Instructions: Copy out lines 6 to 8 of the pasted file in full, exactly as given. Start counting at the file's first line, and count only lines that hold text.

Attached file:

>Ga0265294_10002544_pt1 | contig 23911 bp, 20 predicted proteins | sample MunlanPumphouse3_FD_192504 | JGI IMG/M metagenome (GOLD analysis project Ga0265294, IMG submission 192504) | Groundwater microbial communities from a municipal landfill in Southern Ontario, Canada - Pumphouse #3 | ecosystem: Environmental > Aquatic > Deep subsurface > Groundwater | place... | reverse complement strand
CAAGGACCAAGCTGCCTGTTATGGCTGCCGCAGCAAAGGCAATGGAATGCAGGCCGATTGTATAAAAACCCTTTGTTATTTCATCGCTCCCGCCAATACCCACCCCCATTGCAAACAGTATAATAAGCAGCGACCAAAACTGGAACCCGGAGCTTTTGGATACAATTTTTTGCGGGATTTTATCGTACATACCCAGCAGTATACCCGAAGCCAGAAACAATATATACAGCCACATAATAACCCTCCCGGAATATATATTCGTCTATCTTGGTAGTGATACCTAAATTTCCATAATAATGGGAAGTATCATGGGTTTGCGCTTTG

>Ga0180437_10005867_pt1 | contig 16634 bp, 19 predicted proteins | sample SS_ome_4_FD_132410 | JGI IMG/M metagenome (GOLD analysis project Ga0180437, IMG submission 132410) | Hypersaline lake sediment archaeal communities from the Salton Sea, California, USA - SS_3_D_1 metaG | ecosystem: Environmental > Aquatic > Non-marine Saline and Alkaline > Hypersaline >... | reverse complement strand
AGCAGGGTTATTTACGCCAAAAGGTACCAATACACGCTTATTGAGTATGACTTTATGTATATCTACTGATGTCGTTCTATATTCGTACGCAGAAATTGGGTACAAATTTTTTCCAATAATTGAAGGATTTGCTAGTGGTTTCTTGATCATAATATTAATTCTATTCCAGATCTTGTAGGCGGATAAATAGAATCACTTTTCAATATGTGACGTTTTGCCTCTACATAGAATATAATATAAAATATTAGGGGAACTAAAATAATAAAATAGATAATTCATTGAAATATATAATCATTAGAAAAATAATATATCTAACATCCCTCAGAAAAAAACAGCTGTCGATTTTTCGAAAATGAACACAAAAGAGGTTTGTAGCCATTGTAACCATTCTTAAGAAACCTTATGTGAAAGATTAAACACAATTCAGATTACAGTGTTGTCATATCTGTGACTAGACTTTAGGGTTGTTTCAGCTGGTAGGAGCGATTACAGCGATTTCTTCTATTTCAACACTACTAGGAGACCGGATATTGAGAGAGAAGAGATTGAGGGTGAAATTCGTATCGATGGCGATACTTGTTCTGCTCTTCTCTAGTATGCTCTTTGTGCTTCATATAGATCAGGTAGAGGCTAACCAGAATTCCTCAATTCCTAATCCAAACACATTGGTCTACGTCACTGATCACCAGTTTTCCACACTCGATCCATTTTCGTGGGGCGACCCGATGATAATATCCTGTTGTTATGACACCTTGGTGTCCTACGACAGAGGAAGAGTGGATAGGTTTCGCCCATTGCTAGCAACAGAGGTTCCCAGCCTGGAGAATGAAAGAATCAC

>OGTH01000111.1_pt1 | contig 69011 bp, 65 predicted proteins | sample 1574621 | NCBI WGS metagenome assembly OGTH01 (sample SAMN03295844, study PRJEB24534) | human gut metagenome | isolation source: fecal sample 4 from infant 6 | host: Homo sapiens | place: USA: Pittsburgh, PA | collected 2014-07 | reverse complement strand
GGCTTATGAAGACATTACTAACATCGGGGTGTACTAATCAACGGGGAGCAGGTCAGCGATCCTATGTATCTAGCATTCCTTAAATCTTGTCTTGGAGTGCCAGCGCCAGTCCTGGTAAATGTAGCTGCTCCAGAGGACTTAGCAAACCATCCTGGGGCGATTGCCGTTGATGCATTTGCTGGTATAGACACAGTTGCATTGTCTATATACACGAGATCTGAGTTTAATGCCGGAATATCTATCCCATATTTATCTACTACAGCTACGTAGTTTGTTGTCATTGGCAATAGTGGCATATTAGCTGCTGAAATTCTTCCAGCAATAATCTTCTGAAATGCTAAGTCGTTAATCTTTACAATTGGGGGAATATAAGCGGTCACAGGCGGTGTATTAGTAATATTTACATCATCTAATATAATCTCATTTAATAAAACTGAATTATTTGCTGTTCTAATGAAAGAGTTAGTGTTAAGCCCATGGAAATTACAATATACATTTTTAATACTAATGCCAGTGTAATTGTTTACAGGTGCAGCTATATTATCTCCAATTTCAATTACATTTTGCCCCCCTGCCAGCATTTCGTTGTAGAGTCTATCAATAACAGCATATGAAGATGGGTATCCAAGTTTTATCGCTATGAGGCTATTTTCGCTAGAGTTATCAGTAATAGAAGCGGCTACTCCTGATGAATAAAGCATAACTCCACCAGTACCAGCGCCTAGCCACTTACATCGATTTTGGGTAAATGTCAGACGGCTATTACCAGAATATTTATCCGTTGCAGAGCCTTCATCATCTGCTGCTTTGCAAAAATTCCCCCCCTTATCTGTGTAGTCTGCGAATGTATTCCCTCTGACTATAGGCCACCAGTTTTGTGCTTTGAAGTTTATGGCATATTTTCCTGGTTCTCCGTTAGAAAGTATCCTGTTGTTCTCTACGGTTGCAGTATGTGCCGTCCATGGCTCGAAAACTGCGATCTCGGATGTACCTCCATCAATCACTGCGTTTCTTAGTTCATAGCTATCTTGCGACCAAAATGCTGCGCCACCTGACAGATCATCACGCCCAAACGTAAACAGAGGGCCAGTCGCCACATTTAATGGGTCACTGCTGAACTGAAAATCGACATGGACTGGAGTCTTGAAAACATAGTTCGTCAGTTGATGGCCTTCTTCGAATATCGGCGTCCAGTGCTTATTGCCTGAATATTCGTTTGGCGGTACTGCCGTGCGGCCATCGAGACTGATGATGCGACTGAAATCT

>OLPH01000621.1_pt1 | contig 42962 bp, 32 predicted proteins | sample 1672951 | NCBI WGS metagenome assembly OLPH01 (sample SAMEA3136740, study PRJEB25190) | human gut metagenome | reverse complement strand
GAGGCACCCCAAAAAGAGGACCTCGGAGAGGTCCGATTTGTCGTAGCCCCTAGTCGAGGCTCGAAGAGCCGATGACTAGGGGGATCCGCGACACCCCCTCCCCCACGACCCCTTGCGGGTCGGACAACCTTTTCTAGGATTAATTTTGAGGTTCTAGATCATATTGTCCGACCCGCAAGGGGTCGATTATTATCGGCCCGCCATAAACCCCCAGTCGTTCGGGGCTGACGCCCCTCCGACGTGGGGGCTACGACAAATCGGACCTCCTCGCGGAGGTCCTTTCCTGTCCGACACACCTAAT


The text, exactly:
GGCTTATGAAGACATTACTAACATCGGGGTGTACTAATCAACGGGGAGCAGGTCAGCGATCCTATGTATCTAGCATTCCTTAAATCTTGTCTTGGAGTGCCAGCGCCAGTCCTGGTAAATGTAGCTGCTCCAGAGGACTTAGCAAACCATCCTGGGGCGATTGCCGTTGATGCATTTGCTGGTATAGACACAGTTGCATTGTCTATATACACGAGATCTGAGTTTAATGCCGGAATATCTATCCCATATTTATCTACTACAGCTACGTAGTTTGTTGTCATTGGCAATAGTGGCATATTAGCTGCTGAAATTCTTCCAGCAATAATCTTCTGAAATGCTAAGTCGTTAATCTTTACAATTGGGGGAATATAAGCGGTCACAGGCGGTGTATTAGTAATATTTACATCATCTAATATAATCTCATTTAATAAAACTGAATTATTTGCTGTTCTAATGAAAGAGTTAGTGTTAAGCCCATGGAAATTACAATATACATTTTTAATACTAATGCCAGTGTAATTGTTTACAGGTGCAGCTATATTATCTCCAATTTCAATTACATTTTGCCCCCCTGCCAGCATTTCGTTGTAGAGTCTATCAATAACAGCATATGAAGATGGGTATCCAAGTTTTATCGCTATGAGGCTATTTTCGCTAGAGTTATCAGTAATAGAAGCGGCTACTCCTGATGAATAAAGCATAACTCCACCAGTACCAGCGCCTAGCCACTTACATCGATTTTGGGTAAATGTCAGACGGCTATTACCAGAATATTTATCCGTTGCAGAGCCTTCATCATCTGCTGCTTTGCAAAAATTCCCCCCCTTATCTGTGTAGTCTGCGAATGTATTCCCTCTGACTATAGGCCACCAGTTTTGTGCTTTGAAGTTTATGGCATATTTTCCTGGTTCTCCGTTAGAAAGTATCCTGTTGTTCTCTACGGTTGCAGTATGTGCCGTCCATGGCTCGAAAACTGCGATCTCGGATGTACCTCCATCAATCACTGCGTTTCTTAGTTCATAGCTATCTTGCGACCAAAATGCTGCGCCACCTGACAGATCATCACGCCCAAACGTAAACAGAGGGCCAGTCGCCACATTTAATGGGTCACTGCTGAACTGAAAATCGACATGGACTGGAGTCTTGAAAACATAGTTCGTCAGTTGATGGCCTTCTTCGAATATCGGCGTCCAGTGCTTATTGCCTGAATATTCGTTTGGCGGTACTGCCGTGCGGCCATCGAGACTGATGATGCGACTGAAATCT

>OLPH01000621.1_pt1 | contig 42962 bp, 32 predicted proteins | sample 1672951 | NCBI WGS metagenome assembly OLPH01 (sample SAMEA3136740, study PRJEB25190) | human gut metagenome | reverse complement strand
GAGGCACCCCAAAAAGAGGACCTCGGAGAGGTCCGATTTGTCGTAGCCCCTAGTCGAGGCTCGAAGAGCCGATGACTAGGGGGATCCGCGACACCCCCTCCCCCACGACCCCTTGCGGGTCGGACAACCTTTTCTAGGATTAATTTTGAGGTTCTAGATCATATTGTCCGACCCGCAAGGGGTCGATTATTATCGGCCCGCCATAAACCCCCAGTCGTTCGGGGCTGACGCCCCTCCGACGTGGGGGCTACGACAAATCGGACCTCCTCGCGGAGGTCCTTTCCTGTCCGACACACCTAAT